30
August
2017
|
07:40 PM
America/New_York

Who is at risk for head and neck cancer?

There are several factors that might make one person more likely to get head and neck cancer than another person.

“People who regularly smoke or drink alcohol, or are exposed to more virulent strains of human papillomavirus (HPV) would be people who would be more at risk,” says Lehigh Valley Health Network otolaryngology surgeon Chetan Nayak, MD, of LVPG Ear, Nose and Throat. “Anyone in that category who finds a neck mass that doesn’t go away, or has hoarseness or a sore throat that lasts longer than two weeks, or perhaps mouth bleeding, should see a physician as soon as possible.”

Some of the more common risk factors for head and neck cancer include:

  • Tobacco use. Smokers are more likely to get head and neck cancer than nonsmokers.

  • Alcohol consumption. Some reports have found people who drink alcohol heavily (2 or more drinks a day) are at an increased risk.

  • Gender. Head and neck cancer is 2 to 3 times more common in men than in women.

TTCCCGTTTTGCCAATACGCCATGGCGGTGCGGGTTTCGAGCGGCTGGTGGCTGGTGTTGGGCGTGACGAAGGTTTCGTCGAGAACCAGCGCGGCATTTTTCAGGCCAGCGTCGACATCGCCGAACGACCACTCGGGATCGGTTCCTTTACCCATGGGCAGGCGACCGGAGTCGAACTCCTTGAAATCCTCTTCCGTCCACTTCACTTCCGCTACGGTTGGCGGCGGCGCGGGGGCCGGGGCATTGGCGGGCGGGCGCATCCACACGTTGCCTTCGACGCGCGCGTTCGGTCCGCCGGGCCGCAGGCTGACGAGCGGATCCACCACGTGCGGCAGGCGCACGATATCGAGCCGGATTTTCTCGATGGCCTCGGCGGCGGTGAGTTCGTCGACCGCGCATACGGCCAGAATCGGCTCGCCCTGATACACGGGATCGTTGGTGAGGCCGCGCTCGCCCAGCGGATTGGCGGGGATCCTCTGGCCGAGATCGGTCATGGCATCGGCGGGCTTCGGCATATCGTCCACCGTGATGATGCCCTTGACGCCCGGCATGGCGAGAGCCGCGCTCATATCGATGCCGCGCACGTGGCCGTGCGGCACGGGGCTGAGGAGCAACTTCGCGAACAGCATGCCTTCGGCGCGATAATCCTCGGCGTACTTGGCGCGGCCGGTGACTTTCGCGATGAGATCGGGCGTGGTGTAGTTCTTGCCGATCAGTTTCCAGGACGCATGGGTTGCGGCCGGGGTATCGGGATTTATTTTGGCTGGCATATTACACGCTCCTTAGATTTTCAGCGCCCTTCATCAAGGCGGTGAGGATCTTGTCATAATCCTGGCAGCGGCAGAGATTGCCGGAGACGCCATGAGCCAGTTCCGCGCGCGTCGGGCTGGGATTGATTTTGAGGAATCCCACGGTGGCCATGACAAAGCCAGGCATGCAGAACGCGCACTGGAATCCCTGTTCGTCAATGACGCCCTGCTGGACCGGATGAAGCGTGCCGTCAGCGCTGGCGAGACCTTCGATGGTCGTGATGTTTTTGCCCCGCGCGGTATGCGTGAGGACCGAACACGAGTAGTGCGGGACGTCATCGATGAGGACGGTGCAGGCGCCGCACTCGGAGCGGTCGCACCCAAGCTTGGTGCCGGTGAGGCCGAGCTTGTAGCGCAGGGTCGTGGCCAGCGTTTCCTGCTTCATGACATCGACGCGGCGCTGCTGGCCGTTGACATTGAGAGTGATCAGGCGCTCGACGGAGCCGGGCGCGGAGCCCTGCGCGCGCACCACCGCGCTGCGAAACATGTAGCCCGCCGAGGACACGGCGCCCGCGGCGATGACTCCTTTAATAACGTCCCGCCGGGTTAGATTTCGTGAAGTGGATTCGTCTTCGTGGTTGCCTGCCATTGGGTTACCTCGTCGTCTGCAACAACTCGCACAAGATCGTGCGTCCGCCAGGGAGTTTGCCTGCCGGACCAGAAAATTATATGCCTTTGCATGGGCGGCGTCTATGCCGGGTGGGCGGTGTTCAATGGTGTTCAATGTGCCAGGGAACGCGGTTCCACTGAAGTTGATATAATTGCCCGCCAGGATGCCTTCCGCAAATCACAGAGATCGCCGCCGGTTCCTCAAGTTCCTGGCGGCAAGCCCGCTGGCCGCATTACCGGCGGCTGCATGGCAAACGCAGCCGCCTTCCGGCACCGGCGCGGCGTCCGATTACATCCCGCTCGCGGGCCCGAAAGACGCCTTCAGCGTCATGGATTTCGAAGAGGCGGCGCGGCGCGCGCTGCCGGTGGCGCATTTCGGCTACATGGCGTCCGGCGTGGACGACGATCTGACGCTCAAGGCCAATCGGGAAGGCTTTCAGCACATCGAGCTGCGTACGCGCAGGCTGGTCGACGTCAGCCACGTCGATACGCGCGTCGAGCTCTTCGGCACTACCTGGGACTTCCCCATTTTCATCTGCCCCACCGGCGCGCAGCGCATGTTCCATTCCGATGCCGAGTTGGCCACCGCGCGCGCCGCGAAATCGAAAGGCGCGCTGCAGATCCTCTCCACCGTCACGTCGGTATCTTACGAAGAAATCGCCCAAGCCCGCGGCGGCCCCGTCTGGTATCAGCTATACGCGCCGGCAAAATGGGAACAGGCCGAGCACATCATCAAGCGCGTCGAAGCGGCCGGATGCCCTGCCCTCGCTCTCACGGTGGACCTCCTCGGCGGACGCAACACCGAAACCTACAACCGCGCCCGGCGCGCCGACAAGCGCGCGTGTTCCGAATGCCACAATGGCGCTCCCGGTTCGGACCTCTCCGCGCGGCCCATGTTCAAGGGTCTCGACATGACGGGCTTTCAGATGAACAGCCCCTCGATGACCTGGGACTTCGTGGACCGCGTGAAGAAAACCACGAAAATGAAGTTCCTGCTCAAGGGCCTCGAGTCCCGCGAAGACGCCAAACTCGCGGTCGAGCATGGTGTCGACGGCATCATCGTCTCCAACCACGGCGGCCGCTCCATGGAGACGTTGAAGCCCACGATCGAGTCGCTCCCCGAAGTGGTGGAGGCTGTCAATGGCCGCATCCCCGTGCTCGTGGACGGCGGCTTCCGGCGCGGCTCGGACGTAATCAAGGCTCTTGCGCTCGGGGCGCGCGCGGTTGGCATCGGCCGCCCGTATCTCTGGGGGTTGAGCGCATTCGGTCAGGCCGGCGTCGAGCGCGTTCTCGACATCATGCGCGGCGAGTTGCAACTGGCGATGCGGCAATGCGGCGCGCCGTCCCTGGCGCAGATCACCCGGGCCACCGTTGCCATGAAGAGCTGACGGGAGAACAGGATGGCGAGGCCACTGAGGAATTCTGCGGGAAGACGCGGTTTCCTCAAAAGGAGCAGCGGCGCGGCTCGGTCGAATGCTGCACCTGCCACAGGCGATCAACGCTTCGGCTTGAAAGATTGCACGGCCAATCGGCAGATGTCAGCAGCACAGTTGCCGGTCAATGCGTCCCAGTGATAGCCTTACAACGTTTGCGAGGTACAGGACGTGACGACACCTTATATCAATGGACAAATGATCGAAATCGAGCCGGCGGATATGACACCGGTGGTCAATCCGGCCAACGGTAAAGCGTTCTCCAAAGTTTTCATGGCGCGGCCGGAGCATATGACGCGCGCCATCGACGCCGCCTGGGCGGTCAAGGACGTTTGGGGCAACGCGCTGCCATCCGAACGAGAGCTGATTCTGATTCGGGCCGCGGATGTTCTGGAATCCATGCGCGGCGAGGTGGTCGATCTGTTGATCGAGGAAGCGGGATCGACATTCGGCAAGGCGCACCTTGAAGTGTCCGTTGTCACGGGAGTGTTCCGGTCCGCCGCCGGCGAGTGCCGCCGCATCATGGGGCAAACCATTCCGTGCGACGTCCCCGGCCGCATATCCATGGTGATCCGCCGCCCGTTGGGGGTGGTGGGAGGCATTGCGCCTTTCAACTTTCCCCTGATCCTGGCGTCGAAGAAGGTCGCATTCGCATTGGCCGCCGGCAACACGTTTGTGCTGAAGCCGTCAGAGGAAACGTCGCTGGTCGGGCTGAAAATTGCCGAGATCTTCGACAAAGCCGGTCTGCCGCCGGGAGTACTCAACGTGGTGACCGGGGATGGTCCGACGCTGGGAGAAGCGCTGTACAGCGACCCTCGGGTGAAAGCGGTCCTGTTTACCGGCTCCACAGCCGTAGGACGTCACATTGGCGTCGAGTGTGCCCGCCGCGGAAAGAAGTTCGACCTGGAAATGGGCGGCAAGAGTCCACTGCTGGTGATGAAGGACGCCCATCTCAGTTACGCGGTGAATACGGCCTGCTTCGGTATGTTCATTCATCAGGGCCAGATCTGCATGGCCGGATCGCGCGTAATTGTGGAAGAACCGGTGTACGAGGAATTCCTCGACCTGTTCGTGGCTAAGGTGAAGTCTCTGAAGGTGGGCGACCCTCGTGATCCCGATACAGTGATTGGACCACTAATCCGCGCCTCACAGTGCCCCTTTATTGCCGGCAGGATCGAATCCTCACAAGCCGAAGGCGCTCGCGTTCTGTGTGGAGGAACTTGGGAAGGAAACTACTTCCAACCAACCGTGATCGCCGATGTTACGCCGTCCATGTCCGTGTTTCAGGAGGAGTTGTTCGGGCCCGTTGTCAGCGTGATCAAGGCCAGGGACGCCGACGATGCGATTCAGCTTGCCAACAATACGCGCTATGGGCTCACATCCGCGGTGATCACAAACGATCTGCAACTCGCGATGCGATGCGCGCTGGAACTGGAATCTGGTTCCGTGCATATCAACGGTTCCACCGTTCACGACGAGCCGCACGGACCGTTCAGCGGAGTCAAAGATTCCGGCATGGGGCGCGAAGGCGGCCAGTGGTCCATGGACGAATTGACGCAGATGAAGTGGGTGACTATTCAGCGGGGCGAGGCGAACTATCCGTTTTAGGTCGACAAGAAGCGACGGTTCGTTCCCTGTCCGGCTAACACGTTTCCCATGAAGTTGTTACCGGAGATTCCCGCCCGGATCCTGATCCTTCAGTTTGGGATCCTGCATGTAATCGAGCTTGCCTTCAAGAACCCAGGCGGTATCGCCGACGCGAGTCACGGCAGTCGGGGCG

• Race. Some types of head and neck cancer are more common among African Americans.

  • Sun exposure. Spending a lot of time in the sun without protecting your skin and lips is linked to cancer in the lip area as well as skin cancer on the face, head, and neck.

  • Certain infections. Some human papillomavirus (HPV) and Epstein-Barr virus (EBV) infections are strongly linked to head and neck cancer.

  • Age. People older than age 40 are at increased risk for head and neck cancer.

  • Poor mouth care. Not taking care of the mouth and teeth may increase the risk of head and neck cancer.

  • Poor diet. A diet that is low in some vitamins and minerals might increase the risk of head and neck cancer.

  • Workplace exposures. People exposed to wood dust, paint fumes, asbestos, and some other chemicals appear to be at increased risk for head and neck cancer.

  • Weakened immune system. People whose immune system is suppressed, such as people who have had organ transplants, are at higher risk for some kinds of head and neck cancer.

Do you have questions about head and neck cancers? Download our free information guide to learn more.